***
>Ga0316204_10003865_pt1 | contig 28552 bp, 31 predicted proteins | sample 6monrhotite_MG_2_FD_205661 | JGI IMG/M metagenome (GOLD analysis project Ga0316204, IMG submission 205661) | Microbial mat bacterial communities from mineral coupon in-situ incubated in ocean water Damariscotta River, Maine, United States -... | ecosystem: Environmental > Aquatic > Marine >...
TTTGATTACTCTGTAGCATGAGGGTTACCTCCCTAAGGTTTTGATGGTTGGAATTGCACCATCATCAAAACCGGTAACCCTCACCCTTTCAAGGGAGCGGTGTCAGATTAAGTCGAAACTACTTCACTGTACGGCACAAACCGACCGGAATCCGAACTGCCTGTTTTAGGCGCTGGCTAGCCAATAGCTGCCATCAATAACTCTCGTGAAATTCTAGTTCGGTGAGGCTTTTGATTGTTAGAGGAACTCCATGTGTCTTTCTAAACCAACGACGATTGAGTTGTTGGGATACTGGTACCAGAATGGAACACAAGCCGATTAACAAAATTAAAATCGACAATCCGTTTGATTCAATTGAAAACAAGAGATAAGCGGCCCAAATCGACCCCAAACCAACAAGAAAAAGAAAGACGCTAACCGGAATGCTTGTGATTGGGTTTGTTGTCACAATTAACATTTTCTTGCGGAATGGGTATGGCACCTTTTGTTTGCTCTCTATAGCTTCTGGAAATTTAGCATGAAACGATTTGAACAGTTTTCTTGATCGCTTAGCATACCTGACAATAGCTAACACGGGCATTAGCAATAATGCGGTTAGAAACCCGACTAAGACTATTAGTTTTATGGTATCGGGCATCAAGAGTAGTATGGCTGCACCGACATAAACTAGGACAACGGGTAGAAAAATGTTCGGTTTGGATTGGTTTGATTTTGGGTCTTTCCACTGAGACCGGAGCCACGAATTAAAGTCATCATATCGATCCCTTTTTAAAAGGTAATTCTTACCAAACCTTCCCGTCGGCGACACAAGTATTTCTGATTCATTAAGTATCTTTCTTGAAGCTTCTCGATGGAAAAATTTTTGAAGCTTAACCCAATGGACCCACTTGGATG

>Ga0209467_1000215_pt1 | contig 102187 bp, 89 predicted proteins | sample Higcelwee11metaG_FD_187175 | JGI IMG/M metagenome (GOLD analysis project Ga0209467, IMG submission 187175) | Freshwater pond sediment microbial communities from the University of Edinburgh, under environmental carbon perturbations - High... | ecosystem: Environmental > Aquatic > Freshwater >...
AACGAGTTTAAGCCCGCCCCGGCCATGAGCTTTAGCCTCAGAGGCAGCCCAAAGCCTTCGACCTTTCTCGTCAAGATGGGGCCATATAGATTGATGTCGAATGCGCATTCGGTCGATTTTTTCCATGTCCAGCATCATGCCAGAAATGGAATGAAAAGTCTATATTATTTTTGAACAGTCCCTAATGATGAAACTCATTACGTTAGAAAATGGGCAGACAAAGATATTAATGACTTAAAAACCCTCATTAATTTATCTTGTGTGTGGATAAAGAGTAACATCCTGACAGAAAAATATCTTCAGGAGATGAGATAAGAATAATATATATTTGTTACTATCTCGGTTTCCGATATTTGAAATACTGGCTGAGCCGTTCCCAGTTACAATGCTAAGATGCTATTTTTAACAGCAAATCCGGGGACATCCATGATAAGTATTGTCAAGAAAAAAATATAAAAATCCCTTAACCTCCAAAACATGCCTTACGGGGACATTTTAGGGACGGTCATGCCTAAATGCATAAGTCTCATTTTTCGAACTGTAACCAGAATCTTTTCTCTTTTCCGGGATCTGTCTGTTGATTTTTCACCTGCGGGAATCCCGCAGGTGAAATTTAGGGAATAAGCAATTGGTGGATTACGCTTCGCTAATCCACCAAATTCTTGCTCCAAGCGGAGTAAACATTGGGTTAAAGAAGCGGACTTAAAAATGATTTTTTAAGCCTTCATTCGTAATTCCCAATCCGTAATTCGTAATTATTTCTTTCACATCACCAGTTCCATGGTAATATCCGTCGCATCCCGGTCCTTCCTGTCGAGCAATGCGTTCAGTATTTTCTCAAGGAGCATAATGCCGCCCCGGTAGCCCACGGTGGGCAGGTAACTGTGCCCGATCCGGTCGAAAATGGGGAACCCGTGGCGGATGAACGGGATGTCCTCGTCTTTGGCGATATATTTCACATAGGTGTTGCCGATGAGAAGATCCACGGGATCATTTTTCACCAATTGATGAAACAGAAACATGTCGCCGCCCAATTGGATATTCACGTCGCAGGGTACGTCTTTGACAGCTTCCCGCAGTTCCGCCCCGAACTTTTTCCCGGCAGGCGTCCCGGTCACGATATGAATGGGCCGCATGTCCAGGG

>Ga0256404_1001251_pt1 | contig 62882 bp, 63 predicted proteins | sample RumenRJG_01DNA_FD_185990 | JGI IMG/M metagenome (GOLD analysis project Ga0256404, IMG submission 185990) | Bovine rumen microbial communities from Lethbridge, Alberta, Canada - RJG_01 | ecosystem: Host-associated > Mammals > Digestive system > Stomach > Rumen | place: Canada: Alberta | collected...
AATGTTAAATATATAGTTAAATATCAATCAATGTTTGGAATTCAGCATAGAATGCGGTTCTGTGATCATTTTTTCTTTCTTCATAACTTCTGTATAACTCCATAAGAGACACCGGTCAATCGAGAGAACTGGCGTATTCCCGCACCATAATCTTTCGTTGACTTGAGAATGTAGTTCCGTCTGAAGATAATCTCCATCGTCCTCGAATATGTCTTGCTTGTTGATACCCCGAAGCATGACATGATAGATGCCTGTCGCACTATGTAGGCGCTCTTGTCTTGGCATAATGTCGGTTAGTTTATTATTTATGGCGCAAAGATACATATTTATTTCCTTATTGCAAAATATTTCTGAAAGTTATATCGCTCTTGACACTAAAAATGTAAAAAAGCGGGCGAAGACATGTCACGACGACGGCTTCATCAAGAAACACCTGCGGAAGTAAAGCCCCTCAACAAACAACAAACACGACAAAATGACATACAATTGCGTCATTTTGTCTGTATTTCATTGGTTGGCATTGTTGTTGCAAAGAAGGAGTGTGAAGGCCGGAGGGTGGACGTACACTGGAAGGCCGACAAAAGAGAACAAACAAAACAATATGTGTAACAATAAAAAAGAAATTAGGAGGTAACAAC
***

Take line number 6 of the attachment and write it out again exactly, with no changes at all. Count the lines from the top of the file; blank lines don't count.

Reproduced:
AATGTTAAATATATAGTTAAATATCAATCAATGTTTGGAATTCAGCATAGAATGCGGTTCTGTGATCATTTTTTCTTTCTTCATAACTTCTGTATAACTCCATAAGAGACACCGGTCAATCGAGAGAACTGGCGTATTCCCGCACCATAATCTTTCGTTGACTTGAGAATGTAGTTCCGTCTGAAGATAATCTCCATCGTCCTCGAATATGTCTTGCTTGTTGATACCCCGAAGCATGACATGATAGATGCCTGTCGCACTATGTAGGCGCTCTTGTCTTGGCATAATGTCGGTTAGTTTATTATTTATGGCGCAAAGATACATATTTATTTCCTTATTGCAAAATATTTCTGAAAGTTATATCGCTCTTGACACTAAAAATGTAAAAAAGCGGGCGAAGACATGTCACGACGACGGCTTCATCAAGAAACACCTGCGGAAGTAAAGCCCCTCAACAAACAACAAACACGACAAAATGACATACAATTGCGTCATTTTGTCTGTATTTCATTGGTTGGCATTGTTGTTGCAAAGAAGGAGTGTGAAGGCCGGAGGGTGGACGTACACTGGAAGGCCGACAAAAGAGAACAAACAAAACAATATGTGTAACAATAAAAAAGAAATTAGGAGGTAACAAC